Saturday, November 29, 2014

God's Pound of Flesh (Psalm 100)

"This is me, and I’m interested in you enough to show you my flaws with the hope that you may embrace me for all that I am, but, more important, all that I am not."

Shout triumphantly to the Lord, all the earth.
     Serve the Lord with gladness;
          come before God with joyful songs.
Acknowledge that Adonai is God.
Adonai made us, and we are God's -
     We are God's people, the sheep of God's pasture.
Enter God's gates with thanksgiving and God's courts with praise.
     Give thanks to God and praise God's name.
For Adonai is good, and God's love is eternal;
     God's faithfulness endures through all generations.

                                                                                                 Psalm 100 (HCSB)

This psalm is a powerful invocation of trust in the goodness of God. We are the sheep of God’s pastures and God's steadfast love endures forever.  In the presence of such a God we have gladness and song. Out of such joy flows our thanksgiving and praise for the One who made us and claims us as beloved people.

Here before us is a summarization of the essence of a rightly aligned relationship with God. A relationship characterized by joy and gladness, thanksgiving and praise on our part and acceptance and love on the part of God. In these five short versus we plumb the depths of faith characterized not as obedience, but rather as joyful acknowledgment of the ground of our being: that we do not live in and unto ourselves, but rather we live in relationship to the One who is the channel of life and the bestower of compassion. This is the nature of faith, to enter into a caring and supportive relationship with the Sacred reality which sets at the center of our being. I applaud this psalm, its certainty and its boldness speak to the heart of what faith is all about. 

Yet, at the same time there is a warning, that if I failed to raise up, I would fail to honor both the psalm and you. The psalm is absolutely correct: God’s steadfast love endures. What the psalm doesn’t tell us is the pound of flesh this steadfast love requires of us. For there is no true relationship of acceptance and compassion that does not call for vulnerability from us. All relationships of depth make us susceptible to being wounded and hurt.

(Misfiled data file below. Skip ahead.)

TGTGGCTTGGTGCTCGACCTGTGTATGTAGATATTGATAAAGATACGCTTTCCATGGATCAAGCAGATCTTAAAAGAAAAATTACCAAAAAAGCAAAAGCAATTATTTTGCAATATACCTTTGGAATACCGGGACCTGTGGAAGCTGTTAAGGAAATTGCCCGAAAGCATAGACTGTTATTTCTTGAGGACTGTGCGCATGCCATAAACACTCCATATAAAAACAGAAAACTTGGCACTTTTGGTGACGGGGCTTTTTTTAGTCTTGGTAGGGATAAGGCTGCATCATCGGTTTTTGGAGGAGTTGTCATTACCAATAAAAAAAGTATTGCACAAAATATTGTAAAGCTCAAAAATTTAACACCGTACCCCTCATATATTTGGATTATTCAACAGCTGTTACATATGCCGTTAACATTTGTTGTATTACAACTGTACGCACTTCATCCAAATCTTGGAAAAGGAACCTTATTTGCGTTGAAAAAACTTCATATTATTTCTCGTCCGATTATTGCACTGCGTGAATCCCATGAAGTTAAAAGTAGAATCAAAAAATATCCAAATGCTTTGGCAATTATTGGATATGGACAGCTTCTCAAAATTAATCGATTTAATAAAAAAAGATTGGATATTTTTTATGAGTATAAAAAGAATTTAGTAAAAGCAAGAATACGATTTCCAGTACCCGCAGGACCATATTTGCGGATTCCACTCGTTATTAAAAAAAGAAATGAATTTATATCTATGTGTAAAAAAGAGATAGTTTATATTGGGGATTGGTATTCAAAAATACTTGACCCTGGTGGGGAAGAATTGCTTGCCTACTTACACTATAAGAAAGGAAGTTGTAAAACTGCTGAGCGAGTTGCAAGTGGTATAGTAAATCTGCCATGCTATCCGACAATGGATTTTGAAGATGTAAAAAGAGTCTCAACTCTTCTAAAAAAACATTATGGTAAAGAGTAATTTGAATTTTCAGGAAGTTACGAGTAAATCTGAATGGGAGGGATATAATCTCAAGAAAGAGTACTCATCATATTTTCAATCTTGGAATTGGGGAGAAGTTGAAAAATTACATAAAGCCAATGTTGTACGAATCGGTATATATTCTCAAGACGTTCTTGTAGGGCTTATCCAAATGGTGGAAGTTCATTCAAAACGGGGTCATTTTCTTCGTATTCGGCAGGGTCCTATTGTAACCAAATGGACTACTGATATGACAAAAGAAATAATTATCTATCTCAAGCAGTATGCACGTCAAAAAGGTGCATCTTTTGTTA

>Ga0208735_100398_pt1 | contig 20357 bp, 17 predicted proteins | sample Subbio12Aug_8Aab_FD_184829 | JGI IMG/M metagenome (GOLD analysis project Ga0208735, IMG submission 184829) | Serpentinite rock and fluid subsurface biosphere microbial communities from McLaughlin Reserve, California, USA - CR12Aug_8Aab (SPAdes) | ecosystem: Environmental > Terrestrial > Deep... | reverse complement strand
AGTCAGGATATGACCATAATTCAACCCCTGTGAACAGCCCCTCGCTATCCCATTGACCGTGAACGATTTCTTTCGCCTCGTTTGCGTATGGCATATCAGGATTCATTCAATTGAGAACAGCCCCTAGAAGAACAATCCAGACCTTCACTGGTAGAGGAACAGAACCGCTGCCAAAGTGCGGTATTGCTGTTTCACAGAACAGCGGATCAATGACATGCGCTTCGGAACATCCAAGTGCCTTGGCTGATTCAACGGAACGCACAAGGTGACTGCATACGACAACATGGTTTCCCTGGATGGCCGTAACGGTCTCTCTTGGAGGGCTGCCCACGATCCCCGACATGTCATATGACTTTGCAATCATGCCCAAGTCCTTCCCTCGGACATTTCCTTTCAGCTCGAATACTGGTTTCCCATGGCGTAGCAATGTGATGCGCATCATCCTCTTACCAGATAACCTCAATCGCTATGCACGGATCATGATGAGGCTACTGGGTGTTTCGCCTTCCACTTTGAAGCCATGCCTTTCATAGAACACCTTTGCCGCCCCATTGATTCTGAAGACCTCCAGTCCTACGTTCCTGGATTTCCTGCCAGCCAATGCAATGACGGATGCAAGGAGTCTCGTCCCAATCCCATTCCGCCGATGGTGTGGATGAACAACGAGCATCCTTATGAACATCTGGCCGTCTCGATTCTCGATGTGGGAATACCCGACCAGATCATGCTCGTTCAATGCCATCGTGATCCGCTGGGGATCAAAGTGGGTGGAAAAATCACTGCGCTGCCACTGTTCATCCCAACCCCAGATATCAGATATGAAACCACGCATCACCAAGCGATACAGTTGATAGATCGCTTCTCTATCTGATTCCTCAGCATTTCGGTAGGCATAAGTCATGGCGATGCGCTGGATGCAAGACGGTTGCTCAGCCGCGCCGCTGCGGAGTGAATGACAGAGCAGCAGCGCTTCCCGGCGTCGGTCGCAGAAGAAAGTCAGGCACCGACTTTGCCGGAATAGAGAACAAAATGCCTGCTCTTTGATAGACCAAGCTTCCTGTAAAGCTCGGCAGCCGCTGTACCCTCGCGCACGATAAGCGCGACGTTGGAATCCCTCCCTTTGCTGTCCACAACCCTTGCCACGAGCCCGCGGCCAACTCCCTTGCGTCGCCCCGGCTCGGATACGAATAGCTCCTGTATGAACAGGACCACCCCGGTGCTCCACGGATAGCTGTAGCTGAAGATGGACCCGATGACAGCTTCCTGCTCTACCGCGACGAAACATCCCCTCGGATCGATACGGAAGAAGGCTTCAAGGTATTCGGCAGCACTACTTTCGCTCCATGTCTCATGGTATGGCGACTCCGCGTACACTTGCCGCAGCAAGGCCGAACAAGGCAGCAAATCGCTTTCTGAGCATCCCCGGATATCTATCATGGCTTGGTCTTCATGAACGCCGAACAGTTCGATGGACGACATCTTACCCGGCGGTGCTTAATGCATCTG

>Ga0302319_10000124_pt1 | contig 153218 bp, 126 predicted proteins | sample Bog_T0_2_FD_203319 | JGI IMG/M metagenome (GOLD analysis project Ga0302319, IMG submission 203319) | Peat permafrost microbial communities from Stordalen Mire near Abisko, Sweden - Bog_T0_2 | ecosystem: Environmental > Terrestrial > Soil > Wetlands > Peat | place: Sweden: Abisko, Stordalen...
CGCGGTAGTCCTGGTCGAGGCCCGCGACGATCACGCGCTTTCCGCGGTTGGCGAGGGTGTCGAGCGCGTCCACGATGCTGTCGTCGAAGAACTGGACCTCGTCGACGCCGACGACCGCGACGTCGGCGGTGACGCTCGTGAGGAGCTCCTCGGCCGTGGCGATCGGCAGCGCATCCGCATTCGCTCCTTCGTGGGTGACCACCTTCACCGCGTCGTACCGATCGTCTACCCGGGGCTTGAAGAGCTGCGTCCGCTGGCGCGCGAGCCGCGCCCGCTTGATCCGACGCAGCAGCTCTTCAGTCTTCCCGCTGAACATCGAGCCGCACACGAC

As people of sexual and gender diversity we have spent much energy in protecting ourselves from a sex-negative society. We have toughened our souls to withstand the onslaught of homophobia and the violence - emotional or physical - it spawns. My concern is that the price of becoming invulnerable is the subjugation of all those who we fear will take away our resources and make us susceptible to being wounded and hurt.

This is the pound of flesh which God’s steadfast love requires of us: that we let go of this madness and frenzy action to be invulnerable and to open ourselves up to God and to God’s creation, all the while knowing the risk of being wounded and hurt. I cannot be christian and declare that the cross is only for Jesus, but not for me. 

The actor, Ashton Kutcher is quoted as saying: “Vulnerability … (is) the art of being uncalculated, the willingness to look foolish, the courage to say, ‘This is me, and I’m interested in you enough to show you my flaws with the hope that you may embrace me for all that I am, but, more important, all that I am not.’” 

The experience of this psalm, the experience of our faith, is that God’s steadfast love is infinite and inexhaustible and does embrace all that we are and all that we are not. No longer do we need to hide. No longer do we need to pretend. No longer do we need to hang on to baggage of ineptitude or shame. God loves us infinitely, not incrementally, but infinitely. 

A minister friend of mine, found himself at his first church where there was a young woman who was sleeping with all the men of the congregation. The church janitor was next on her list and the janitor went and talked to my friend about the predicament which was proving a very real temptation for him. My friend went and talked to the young woman, understanding there was a history of incestuous abuse behind her behavior. This was his advice to the woman. “The next time you're in bed, causing a married man to be unfaithful to his wife and family, and you’re in the sweaty throws of sex, I want you to remember that God loves you. God has always loved you and will continue to love you, no matter how many men you sleep with.”

Suffice it to say, the young woman stopped her more destructive behavior toward others. She stopped not because a minister talked to her. Rather, she stopped because she became vulnerable to God in all her flaws, in everything she was and with everything she was not. 

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